Intense scares await at old-school Terror Maze

Paul Deady sets up an animatronic figure as he works on the Terror Maze Friday. BILL LACKEY/STAFF

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Paul Deady sets up an animatronic figure as he works on the Terror Maze Friday. BILL LACKEY/STAFF

Not many people can say they built a haunt around the house they grew up in, but Paul Deady of Springfield is one of the few. Originally formed in 1993 by Deady’s brother, the haunt takes place in the four-acre backyard, with the front yard reserved for parking.

“The house itself throws a lot of people off because that’s not it,” Deady said.

Deady and his team travel to a Halloween convention in St. Louis every year to generate ideas and order pieces for the scenes. Sadly, due to COVID-19, that trip was canceled this year.

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“We had to order a lot of pre-made stuff,” he said. “I make my own animatronics. We alter a few scenes a year, keep what works. We didn’t even know if we were going to be open this year until mid-September.”

Deady warned that the haunt, due to its outdoor setting and rural location, was vulnerable to storms and heavy rain, so people should check their Facebook page for updates if the forecast looks bleak.

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The Terror Maze in Springfield. CONTRIBUTED

The Terror Maze in Springfield. CONTRIBUTED

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The Terror Maze in Springfield. CONTRIBUTED

The Haunt

Deady said the maze is a walk-through that includes the backyard and several semi-trailers. Forty actors and several animatronic creatures comprise the various scenes.

“The animatronics will pull right up to people,” Deady said. “It’s an old-school haunt, just with new stuff. We like zombies and clowns.”

On the weekend of Nov. 7, their last weekend of opening, Terror Maze goes lights-out.

“You have to go through in the dark,” Deady said. “One person in your party gets a glow stick and that’s how you find your way through. Of course, some of the monsters will try to take it from you.”

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Why Go?

“We’re like a B-movie with a cult following,” Deady said. “We’re not a big Hollywood-like production like the Dent Schoolhouse. We’re a little scrappier. We don’t really advertise; we just have our Facebook page. At $13, we’re the cheapest haunt in town, which leads some people to assume that it can’t be any good. Before all these other haunts came, we had 2,000 people per night and got some of the best ratings.”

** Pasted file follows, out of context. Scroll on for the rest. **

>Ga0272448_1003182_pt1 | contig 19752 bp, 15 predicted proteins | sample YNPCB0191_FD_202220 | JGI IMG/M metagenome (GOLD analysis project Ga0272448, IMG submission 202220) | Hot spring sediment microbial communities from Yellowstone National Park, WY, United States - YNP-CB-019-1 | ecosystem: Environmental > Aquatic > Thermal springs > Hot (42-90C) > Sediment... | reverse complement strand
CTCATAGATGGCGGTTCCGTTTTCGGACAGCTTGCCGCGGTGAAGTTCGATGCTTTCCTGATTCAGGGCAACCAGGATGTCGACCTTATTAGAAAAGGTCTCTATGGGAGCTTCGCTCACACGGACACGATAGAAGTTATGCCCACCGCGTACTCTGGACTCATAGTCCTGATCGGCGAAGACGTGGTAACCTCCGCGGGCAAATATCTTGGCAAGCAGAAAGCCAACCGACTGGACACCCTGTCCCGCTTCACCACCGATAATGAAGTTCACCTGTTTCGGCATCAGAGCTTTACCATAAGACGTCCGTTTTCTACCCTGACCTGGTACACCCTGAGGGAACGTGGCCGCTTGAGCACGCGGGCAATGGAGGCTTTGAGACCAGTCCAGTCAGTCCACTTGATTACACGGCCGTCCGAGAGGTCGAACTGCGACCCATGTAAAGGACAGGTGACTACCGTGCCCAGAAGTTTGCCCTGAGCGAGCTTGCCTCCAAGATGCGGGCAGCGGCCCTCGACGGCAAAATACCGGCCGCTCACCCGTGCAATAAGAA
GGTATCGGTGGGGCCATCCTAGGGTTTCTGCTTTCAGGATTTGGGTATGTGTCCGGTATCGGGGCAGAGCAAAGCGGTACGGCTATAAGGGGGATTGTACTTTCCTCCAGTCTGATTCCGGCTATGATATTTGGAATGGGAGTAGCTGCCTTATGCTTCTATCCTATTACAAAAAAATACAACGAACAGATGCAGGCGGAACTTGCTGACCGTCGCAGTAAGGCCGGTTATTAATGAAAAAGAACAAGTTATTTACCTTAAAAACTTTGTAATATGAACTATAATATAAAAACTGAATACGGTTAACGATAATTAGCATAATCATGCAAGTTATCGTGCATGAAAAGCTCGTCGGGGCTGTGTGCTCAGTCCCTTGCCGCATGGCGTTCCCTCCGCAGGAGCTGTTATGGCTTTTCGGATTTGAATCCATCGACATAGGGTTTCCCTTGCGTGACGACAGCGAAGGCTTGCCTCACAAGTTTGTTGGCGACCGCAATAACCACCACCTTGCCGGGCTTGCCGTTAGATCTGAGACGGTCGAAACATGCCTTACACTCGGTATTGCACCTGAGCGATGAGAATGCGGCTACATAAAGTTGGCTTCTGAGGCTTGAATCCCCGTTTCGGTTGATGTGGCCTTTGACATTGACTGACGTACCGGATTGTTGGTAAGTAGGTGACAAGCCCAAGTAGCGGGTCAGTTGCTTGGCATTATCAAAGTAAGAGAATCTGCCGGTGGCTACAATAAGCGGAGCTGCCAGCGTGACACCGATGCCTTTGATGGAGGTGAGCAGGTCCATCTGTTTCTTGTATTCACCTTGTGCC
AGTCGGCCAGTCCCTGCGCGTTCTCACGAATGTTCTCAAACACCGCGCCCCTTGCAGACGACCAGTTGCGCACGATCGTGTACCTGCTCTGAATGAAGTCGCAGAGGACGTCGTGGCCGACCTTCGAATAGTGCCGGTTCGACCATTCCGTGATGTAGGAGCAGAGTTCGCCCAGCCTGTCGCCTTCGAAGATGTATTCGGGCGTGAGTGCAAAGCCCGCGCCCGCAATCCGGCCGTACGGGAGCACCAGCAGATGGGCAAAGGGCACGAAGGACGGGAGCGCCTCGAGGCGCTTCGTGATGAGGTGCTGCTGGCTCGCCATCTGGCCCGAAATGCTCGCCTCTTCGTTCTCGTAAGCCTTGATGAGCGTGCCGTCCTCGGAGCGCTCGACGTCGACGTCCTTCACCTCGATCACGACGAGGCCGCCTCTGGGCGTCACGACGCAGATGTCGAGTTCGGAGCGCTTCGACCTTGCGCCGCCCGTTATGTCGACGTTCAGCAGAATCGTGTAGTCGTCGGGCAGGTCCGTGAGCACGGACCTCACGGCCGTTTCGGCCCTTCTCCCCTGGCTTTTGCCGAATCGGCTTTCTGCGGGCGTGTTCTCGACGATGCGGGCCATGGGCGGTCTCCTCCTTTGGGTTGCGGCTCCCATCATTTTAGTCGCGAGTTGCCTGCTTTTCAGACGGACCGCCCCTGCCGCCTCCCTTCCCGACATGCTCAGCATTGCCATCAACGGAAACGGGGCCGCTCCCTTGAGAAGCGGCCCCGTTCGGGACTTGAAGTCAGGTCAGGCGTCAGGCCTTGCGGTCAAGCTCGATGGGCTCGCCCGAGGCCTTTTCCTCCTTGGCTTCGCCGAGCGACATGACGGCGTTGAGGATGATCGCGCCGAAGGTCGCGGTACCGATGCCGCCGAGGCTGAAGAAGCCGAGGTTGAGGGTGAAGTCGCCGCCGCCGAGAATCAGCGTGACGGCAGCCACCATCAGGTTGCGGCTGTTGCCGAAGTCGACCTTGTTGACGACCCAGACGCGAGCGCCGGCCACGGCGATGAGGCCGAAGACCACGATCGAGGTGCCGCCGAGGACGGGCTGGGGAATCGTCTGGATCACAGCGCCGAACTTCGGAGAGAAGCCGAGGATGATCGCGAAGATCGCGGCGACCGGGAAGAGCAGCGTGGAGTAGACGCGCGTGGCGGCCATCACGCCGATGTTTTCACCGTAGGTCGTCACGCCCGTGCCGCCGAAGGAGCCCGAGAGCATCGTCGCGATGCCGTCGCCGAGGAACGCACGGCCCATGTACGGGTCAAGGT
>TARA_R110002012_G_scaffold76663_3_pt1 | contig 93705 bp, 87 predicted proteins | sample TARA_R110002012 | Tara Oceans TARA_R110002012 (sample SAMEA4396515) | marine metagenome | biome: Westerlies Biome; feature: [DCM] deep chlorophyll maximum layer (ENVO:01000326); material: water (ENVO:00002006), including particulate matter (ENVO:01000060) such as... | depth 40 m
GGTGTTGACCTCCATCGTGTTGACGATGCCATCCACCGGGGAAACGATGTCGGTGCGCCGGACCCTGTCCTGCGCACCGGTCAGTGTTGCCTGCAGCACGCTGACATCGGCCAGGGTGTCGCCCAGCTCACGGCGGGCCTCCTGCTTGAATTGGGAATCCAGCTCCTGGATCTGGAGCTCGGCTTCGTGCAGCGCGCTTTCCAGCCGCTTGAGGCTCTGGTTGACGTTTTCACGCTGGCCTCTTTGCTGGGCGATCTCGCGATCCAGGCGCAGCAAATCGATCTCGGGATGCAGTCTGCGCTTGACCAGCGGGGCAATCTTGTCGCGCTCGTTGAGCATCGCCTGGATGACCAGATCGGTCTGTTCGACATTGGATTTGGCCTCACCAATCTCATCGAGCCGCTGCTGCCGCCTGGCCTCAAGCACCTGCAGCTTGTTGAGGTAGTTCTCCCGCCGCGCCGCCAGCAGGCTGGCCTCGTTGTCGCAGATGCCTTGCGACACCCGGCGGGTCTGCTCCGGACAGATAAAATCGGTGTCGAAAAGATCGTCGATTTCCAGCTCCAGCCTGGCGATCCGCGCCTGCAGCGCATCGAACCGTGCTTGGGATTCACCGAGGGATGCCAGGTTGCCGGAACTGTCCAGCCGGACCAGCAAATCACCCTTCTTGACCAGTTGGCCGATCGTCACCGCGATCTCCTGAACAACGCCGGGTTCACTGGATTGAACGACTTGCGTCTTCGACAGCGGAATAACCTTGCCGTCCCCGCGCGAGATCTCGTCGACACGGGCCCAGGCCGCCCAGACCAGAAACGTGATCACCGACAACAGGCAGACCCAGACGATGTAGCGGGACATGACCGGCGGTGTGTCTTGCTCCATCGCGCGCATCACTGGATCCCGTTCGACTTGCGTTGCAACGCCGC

Deady said the scare factor was intense, but could probably be handled by a mature 7-year-old.

“Some people bring toddlers,” he said. “We scare them all. Some people think it’s just OK, others say it’s the scariest haunt they’ve ever been to. Actors I employed 20 years ago now have their kids working for me. Old customers bring their kids and grandkids.”

Best Time to Go?

“It’s been a freak year,” Deady said. “Lines are longer everywhere. We’re getting more people from Dayton, Cincinnati, and Columbus. I would say it’s slower earlier and later in the evening. 8 p.m. is the prime time. But we never have three-hour waits like some places do.”

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COVID Restrictions?

The haunt is mostly outdoors, but masks are mandatory. However, as in many places, Deady is relying on the honor system.

“I’m not the mask police,” he said. “But most people do it.”

Actors will be wearing masks, and all staff will have temperature checks, with anyone showing symptoms sent home. There is a washing station and plenty of hand sanitizer. Social distancing will take place as well.

Deals or Promotions?

Patrons have the option of buying the Zombo Combo, where for $25 you get your admission ticket and a Terror Maze T-shirt, sticker, can koozie, and bracelet.

Places to Eat Nearby

Terror Maze is located near Young’s Jersey Dairy Farm and downtown Yellow Springs. The historic Clifton Mill restaurant, which offers the atmosphere and home-cooked meals of a century past, is also nearby.


What: Terror Maze

Where: 6988 Springfield Jamestown Road, Springfield

When: Through Nov. 7, 8 p.m.-midnight, Fridays-Saturdays

Cost: $13 (regular), $25 (Zombo Combo)

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